10/15/2012 05:11:00 PM

The 10 Most Annoying Cocktail Trends

Let's give the retro a rest...
Can we all agree that no one wants vodka that tastes like a marshmallow? This week we launched the results of our first ever mixology survey, and the voters sounded off about the cocktail trends that annoy them the most. Wacky flavors of vodka were a common refrain, and we think that the commenters would go crazy if that marshmallow cocktail cracked the $15 mark. From weird glassware to way-expensive libations, click through the below slide show for a list of trends that make another round seem like a bad idea.

Be sure to leave your cocktail pet peeves in the comments and weigh in on social media with the hashtag #drinksweek.

28 comments :

  1. My rate card specifically states that I don't review candy flavored Vodka.

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  2. While I do agree with some of the things on this list lets all take a moment to think about the bars that are making these elaborate and sometimes more expensive cocktails. The places I'm referring to are some of the best "cocktail" bars in the world. We have dubbed them cocktail bars because we go there to drink fine cocktails from people who have often spent many years working, researching, and honing their craft to produce unique and delicious beverages.
    There are other parallels in the world. I buy my shoes from a discounted wholesaler because they get the job done and the style isn't really important to me. However some people spend hundreds of dollars on slippers because of fine fabric and leather assembled by a skilled craftsman. Do fashionistas complain because Ferragamo is too expensive?
    No one is forcing you to drink expensive cocktails. When I want a good drink I go down to the local and drink Jameson because I know what I'm getting and the bartender is fun. We have an agreement that I won't ask him for a Negroni. Maybe he knows how to make it. Maybe not. The exotic libations created by skilled bartenders are a treat for the people who care and want that extra bit of care in their beverages.
    You wouldn't expect Daniel Boulud to make you a three-piece for the price that KFC offers so why do you expect It from Dale Degroff?
    (Sorry Dale, no harm intended)

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  3. I happen to LOVE cocktail onions! Give me a Gibson over a martini anytime.

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  4. who can even taste "infused" anything? we're mixing it with alcohol people!!!

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  5. Interesting Survey while I love a good manhattan and a old fashioned at the end of they day a drink is a drink.

    Let's face it mixologist bars are a nice experience but they arent the ones producing millions at the end of the year its vodka & redbulls, and bottle service spots pouring Vokda & Cranberry.

    There is a reason why Mixologists dont want to be called Mixologists anymore, 1) They are pretentious 2) A Mixologist isnt even a real word and finally 3) A real Bartender is a bartender, not a mixologist ...



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  6. I've been drinking white\reg cosmos for a few years now, and I love how light they are and not too syrupy. So when I go to a place that uses Grand Marnier instead of triple sec I see red! I actually like Grand Marnier, just not in my cosmo and a couple places don't even give you a choice and have said they don't even stock triple sec anymore!

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  7. Another useless article full of incorrect information. You're really killing the brand here, kids.

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  8. Those old school coupes take about 3.5 ounces, which is just what a cocktail should be. Jumbo martini glasses are as cheesy as cosmos.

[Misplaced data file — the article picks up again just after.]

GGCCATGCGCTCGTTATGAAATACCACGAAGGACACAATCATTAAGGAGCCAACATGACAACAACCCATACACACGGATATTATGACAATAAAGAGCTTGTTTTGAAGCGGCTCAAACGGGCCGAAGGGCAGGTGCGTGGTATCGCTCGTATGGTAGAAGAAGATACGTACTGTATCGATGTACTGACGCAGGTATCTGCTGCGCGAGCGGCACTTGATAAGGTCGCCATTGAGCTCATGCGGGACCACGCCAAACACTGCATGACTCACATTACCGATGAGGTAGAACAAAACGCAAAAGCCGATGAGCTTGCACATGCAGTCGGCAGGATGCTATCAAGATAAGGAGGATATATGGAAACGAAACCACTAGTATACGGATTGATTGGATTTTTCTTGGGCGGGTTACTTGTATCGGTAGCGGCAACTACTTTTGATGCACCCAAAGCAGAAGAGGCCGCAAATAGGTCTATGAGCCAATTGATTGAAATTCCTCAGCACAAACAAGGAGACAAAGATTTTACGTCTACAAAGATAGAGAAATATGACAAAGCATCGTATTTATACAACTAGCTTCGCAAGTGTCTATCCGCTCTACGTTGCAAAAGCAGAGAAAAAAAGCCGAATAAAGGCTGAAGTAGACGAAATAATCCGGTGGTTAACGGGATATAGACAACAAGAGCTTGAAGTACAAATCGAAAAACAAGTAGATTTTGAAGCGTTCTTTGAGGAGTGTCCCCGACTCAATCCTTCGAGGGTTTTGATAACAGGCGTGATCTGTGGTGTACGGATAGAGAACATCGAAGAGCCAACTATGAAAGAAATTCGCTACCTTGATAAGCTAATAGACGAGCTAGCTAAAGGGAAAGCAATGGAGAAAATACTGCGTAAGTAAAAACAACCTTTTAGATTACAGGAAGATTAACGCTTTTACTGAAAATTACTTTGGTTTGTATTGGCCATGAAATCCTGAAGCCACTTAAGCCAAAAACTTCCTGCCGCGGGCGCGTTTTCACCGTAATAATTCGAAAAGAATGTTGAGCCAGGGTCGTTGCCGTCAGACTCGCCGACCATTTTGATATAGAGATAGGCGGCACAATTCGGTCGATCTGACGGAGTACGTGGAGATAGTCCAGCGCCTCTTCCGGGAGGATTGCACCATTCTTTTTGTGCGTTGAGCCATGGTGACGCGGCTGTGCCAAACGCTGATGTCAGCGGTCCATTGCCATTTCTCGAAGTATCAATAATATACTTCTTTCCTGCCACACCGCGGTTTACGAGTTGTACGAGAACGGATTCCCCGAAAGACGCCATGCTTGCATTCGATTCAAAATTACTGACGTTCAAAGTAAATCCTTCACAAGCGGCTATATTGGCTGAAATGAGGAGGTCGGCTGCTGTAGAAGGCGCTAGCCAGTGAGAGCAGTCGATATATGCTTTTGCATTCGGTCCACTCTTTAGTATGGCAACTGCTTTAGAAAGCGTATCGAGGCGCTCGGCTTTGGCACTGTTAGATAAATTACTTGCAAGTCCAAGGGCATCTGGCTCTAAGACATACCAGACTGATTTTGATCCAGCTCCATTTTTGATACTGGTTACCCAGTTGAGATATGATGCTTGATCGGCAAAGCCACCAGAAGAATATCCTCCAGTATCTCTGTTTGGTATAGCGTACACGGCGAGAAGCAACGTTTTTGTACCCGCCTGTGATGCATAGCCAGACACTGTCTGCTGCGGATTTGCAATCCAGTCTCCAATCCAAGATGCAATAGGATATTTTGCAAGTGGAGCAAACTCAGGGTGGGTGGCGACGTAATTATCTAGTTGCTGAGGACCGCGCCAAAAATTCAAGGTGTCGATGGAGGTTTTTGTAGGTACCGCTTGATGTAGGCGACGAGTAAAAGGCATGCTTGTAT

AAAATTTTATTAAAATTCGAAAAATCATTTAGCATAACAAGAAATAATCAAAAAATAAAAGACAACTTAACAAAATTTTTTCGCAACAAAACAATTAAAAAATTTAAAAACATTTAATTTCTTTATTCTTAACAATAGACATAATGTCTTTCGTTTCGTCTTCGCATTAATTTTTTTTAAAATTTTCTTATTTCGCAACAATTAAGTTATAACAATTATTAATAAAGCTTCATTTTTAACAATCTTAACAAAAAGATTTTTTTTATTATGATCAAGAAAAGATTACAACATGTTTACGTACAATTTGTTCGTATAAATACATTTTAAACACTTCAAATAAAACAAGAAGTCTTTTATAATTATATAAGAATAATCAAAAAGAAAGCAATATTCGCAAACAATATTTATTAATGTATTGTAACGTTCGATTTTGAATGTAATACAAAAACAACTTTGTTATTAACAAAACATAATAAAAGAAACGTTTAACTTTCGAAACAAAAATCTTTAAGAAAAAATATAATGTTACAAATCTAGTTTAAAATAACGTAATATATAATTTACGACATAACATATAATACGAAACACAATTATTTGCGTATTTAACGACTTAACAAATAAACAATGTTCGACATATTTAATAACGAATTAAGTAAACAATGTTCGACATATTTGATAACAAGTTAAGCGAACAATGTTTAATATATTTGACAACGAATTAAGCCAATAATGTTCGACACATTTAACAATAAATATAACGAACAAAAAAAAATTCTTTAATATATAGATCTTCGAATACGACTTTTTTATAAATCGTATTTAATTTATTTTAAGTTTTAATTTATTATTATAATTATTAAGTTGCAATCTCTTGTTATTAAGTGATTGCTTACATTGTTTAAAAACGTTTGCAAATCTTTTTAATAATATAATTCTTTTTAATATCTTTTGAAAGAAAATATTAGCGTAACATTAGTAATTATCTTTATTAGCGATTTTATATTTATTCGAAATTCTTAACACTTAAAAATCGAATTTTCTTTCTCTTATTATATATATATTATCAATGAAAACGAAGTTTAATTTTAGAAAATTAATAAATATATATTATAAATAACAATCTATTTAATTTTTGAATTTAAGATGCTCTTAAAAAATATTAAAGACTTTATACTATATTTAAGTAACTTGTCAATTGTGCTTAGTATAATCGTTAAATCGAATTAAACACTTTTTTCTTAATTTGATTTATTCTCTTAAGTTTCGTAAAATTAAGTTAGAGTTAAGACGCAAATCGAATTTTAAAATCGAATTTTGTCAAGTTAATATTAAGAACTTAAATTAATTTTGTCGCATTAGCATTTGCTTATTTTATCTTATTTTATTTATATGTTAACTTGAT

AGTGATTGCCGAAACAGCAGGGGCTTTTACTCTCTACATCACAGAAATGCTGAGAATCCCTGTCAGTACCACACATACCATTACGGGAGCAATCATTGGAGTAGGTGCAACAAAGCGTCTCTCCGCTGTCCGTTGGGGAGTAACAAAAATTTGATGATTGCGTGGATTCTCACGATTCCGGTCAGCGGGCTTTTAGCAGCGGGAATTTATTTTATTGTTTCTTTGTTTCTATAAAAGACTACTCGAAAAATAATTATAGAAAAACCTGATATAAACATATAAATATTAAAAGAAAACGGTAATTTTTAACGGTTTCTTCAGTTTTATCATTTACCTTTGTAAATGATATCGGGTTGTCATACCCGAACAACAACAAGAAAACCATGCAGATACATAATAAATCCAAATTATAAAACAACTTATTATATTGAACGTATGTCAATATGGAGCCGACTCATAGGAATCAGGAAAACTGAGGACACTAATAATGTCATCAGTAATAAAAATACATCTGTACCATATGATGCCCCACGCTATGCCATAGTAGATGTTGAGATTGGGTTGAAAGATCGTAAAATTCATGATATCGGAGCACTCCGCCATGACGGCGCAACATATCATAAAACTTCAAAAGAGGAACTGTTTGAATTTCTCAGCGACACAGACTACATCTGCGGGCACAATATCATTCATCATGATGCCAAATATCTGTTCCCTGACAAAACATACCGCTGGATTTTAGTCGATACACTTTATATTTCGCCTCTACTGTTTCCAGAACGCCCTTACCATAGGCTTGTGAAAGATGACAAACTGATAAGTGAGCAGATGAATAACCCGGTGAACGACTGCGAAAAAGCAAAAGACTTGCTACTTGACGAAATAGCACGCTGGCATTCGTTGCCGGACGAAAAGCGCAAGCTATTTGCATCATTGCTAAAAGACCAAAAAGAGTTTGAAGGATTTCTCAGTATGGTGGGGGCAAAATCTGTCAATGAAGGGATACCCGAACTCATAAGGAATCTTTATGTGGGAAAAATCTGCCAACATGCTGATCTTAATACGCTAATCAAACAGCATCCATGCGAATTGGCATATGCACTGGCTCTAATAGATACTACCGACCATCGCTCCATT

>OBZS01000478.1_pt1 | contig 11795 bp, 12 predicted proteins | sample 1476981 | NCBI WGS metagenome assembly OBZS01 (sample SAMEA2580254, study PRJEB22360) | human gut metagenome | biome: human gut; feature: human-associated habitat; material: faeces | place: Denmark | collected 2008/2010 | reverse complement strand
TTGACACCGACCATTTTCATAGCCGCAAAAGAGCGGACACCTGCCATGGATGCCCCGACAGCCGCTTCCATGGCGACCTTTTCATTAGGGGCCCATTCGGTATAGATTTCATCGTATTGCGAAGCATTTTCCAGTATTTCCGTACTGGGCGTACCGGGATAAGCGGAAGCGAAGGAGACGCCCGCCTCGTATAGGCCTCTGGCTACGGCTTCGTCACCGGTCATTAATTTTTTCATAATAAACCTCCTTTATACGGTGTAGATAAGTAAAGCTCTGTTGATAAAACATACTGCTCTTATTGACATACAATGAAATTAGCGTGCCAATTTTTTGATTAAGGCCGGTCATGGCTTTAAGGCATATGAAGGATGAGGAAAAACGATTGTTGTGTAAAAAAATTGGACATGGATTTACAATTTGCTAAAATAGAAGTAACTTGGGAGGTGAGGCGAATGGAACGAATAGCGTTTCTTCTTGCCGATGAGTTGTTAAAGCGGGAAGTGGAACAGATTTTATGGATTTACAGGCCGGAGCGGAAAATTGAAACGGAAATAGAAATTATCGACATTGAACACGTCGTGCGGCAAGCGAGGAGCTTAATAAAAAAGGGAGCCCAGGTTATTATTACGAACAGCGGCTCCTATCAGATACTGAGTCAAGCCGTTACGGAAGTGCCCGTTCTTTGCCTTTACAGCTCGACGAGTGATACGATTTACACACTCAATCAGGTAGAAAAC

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  9. While I largely agree with the complaints about ridiculous serving vessels, I must second Ian's comment: coupes are not on that list. If your drink is more than 4 oz at the most, it's too big. It'll grow warm (and in some cases separate) long before you've finished it. 3 to 3.5 oz is perfect, and prohibition-era coupes are an elegant way to serve up a drink.

    Agree with everything else on this list. I love cocktail history, technique, and quality drinks ... but there's no reason it has to be a snobbish affair with a $22 product that uses 15 herb-infused ingredients, liquid nitrogen, and flavored vodka.

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  10. Anyone who pays $20 for a cocktail, deserves what they get.

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  11. Agree with the flavored vodkas. The rest of the things on the list make it clear this site is full of losers. Stay at home and drink vodka with some Ocean Spray if you don't like cocktail innovation and socializing.

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  12. If people didn't want bacon in their bloody marys, then why are those so popular? Obviously someone must like them, and the one my wife ordered with breakfast this morning was quite good. Maybe we need to quit letting "experts" tell us what to drink. If you don't want the bacon bloody mary, don't order it, but leave the rest of us alone. Seems to me this whole thing falls into the catagory of #10 about being snobbish about drinks. A little hypocritical, don't you think?

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    1. Totally agree -- surveyed a lot of haters for this article, it seems. I like a lot of these new cocktail trends - herbal ingredients, new flavors (not in vodka, though - agree with that one), bacon, whatever. I was straining to figure out what is left that would be acceptable after we eliminate everything on this list - gin and tonic? Or is that too retro? Screwdrivers and Vodka cranberry? Surely that can't be what all these people want...

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  13. By the way, metal straws do NOT help keep the liquid cold. In fact, they do exactly the opposite. They increase the rate of heat transfer between the cold drink and the warm air, warming your drink sooner.